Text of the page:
“This is why Special Olympics began developing programming that would permit young people to lead their peers and their schools in creating Special Olympics Unified Sports® teams, while simultaneously challenging their schools to make inclusion a part of everything they do. After years of evolution and challenging first steps, the first wave of 600 Unified Champion Schools (UCS) launched across the U.S. in 2008. Over 15 years later, there are over 30,000 Special Olympics Unified Champion Schools in 152 countries that reach approximately one million students. Over the next three years, Special Olympics plans to expand the UCS program to reach over two million students in 150,000 schools in 180 countries.”

A recent Organisation for Economic Co-operation and Development (OECD) study found that students worldwide faced significant learning loss over the course of the COVID-19 pandemic—a crisis which has hit students with disabilities particularly hard. According to the Global Partnership for Education's Secretariat, one of the most cited barriers to the education of children with disabilities is widely-held discriminatory attitudes toward children with disabilities. Special Olympics seeks to lower these barriers by creating shared experiences among young people of all abilities, thereby fostering fundamental shifts in their mindsets.

For decades, Special Olympics has cultivated a theory and practice of inclusion that celebrates differences and harnesses individual and collective strengths to foster learning settings that are characterized by acceptance, understanding and appreciation of others. The mission is simple; by teaching children to play together, they can learn, grow and ultimately thrive together. The emerging evidence on these shared experiences reveals that they are transformative to young people’s development because they contribute to what is called an “inclusive mindset.” An inclusive mindset motivates people to reach out to others different than themselves because it equips them with the skills, beliefs and behaviors that make being inclusive achievable and rewarding. Most importantly, an inclusive mindset goes beyond how one thinks and feels to empowering the individual to risk their own social standing to be an upstander for others, even though such behavior might lead to stigma or social ridicule.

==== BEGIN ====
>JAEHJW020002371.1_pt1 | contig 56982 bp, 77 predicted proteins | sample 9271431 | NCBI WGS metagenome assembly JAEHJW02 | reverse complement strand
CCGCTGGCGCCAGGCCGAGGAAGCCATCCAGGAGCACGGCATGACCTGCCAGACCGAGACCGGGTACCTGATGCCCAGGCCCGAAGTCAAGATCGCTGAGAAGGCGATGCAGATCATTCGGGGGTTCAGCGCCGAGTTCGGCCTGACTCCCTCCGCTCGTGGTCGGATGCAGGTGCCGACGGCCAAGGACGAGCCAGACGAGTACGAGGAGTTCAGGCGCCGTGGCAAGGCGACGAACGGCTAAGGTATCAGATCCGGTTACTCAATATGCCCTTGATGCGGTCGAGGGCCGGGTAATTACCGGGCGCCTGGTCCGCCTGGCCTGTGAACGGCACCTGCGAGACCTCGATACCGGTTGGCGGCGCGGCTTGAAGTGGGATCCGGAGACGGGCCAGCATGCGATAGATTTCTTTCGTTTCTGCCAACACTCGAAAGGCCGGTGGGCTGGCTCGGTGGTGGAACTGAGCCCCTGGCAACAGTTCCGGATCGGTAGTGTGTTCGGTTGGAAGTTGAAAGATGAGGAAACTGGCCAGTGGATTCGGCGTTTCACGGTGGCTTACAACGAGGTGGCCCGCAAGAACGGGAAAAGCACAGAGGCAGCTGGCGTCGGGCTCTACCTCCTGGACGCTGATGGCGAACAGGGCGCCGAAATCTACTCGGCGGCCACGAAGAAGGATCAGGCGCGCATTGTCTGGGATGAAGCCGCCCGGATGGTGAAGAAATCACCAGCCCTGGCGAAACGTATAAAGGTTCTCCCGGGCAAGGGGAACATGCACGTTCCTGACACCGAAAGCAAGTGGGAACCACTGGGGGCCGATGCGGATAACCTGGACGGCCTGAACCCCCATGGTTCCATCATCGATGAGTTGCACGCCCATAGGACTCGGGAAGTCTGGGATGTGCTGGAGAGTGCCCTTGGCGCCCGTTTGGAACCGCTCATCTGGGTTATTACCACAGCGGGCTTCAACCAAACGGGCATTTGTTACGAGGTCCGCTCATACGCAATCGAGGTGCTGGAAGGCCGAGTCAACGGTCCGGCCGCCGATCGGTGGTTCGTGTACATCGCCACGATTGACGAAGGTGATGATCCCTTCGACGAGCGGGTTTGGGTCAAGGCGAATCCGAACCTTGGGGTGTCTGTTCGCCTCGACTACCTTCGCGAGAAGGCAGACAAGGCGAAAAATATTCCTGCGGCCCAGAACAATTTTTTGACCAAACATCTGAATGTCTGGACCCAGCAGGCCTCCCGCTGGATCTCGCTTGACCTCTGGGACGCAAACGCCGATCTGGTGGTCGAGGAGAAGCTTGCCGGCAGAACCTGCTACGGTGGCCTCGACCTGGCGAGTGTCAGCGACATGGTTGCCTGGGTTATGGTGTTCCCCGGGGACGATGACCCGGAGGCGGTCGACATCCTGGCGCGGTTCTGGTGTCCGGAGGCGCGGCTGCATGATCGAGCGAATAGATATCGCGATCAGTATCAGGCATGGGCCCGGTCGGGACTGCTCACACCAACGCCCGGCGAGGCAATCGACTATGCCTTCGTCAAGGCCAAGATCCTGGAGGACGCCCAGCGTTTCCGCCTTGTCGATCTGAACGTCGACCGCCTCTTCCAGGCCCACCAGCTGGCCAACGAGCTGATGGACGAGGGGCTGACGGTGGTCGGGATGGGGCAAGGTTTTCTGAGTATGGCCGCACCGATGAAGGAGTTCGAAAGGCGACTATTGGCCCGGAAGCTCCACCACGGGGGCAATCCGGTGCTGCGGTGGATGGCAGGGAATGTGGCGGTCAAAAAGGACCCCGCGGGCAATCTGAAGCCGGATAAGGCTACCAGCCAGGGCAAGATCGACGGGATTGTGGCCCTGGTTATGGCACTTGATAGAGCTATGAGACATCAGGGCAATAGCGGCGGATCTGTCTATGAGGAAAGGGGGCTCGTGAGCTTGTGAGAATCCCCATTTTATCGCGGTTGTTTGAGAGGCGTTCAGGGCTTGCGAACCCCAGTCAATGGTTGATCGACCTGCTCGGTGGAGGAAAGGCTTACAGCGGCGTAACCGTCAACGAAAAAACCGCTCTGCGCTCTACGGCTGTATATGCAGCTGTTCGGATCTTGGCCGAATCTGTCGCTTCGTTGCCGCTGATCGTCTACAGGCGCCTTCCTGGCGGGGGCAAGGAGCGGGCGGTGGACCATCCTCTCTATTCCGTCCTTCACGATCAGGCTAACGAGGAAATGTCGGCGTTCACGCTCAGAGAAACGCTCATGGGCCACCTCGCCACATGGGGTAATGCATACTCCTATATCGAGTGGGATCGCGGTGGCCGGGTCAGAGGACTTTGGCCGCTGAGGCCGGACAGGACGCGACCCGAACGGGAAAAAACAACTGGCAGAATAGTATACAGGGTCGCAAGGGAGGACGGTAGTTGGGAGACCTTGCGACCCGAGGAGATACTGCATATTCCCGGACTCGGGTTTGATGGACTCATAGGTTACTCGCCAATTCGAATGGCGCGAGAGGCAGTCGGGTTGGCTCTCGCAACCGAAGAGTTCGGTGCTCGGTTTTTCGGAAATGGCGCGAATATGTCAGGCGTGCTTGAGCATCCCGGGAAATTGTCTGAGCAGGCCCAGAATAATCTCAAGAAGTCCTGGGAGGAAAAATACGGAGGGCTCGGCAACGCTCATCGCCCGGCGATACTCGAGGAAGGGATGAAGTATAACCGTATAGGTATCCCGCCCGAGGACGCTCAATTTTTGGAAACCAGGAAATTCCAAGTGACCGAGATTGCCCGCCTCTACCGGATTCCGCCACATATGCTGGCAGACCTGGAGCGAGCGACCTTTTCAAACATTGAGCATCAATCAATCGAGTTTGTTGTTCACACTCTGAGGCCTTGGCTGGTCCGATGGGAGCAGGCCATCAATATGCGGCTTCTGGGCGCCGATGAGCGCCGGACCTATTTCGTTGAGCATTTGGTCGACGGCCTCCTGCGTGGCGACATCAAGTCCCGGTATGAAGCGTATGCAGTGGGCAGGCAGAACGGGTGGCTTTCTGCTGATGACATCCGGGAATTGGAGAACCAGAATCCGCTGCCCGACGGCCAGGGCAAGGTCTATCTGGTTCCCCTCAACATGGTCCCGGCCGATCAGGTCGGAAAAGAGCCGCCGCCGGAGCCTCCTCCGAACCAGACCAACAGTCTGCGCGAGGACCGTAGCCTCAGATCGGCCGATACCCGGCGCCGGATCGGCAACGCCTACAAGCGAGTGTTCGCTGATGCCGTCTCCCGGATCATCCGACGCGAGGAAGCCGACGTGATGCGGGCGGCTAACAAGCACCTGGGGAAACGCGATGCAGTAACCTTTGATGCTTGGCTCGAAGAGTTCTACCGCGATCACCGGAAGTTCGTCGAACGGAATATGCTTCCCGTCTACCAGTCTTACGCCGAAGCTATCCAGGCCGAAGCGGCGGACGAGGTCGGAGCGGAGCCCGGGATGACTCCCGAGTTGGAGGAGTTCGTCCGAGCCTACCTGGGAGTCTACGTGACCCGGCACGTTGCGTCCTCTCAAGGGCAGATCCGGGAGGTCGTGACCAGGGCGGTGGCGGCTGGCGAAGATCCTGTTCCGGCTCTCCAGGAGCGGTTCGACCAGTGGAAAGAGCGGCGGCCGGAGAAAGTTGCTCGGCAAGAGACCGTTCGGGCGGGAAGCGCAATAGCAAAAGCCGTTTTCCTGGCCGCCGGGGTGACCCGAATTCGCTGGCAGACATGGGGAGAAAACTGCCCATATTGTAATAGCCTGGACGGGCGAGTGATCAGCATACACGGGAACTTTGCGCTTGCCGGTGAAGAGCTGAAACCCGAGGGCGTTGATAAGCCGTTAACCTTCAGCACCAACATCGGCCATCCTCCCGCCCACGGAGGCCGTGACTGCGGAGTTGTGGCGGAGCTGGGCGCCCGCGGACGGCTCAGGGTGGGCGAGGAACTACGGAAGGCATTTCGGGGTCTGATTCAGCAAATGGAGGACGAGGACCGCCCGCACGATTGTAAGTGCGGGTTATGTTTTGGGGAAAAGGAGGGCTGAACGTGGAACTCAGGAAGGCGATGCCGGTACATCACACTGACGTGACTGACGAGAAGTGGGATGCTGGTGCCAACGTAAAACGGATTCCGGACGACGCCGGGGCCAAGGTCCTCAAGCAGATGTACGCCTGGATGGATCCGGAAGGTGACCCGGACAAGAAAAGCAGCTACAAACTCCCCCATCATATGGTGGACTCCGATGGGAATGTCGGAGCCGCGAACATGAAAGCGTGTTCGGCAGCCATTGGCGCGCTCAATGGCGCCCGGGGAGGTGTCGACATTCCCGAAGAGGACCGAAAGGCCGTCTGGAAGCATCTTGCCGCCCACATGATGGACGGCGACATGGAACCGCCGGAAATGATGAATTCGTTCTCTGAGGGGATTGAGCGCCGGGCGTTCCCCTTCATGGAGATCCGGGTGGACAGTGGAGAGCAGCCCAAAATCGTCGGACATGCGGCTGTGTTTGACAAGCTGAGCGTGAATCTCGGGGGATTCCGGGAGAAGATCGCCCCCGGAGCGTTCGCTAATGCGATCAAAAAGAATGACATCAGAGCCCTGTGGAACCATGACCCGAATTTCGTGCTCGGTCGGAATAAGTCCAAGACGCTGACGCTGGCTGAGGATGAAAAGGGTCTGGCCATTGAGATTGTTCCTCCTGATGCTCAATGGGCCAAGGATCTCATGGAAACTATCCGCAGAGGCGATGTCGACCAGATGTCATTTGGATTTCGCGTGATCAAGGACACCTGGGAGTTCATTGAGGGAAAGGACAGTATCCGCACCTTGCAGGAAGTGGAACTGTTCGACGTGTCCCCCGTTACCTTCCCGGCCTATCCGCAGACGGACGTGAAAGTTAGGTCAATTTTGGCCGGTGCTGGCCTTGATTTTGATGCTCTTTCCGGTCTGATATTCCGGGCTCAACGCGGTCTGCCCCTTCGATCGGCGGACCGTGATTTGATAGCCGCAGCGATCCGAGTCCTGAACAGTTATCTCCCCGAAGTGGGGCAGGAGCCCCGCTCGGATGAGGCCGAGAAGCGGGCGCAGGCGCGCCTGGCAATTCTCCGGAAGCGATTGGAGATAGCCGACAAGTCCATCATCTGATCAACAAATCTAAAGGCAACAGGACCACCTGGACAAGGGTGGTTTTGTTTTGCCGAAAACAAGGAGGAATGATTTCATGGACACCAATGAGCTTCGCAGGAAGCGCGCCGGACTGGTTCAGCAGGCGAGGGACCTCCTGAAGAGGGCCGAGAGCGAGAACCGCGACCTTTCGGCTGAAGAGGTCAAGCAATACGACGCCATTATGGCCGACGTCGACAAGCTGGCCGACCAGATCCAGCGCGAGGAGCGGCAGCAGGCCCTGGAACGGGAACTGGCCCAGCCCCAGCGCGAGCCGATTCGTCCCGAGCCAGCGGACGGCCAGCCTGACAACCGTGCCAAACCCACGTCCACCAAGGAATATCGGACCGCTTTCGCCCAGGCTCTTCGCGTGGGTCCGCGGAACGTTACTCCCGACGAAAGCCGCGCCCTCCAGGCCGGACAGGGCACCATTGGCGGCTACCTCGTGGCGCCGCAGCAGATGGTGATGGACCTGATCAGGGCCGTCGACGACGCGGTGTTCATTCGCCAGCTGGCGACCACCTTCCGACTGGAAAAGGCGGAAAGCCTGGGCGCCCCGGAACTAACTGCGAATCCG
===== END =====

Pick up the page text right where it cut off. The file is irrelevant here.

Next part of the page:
Research clearly underscores the power of inclusive mindsets in education. “What we know from the research is that the Special Olympics Unified Champion Schools program has a powerful and positive impact on students and schools—fostering inclusive mindsets and learning communities,” said Dr. Jackie Jodl, Chief, Global Youth and Education of Global Youth and Education at Special Olympics. “As any educator knows, the more inclusive the school, the richer the learning environment.”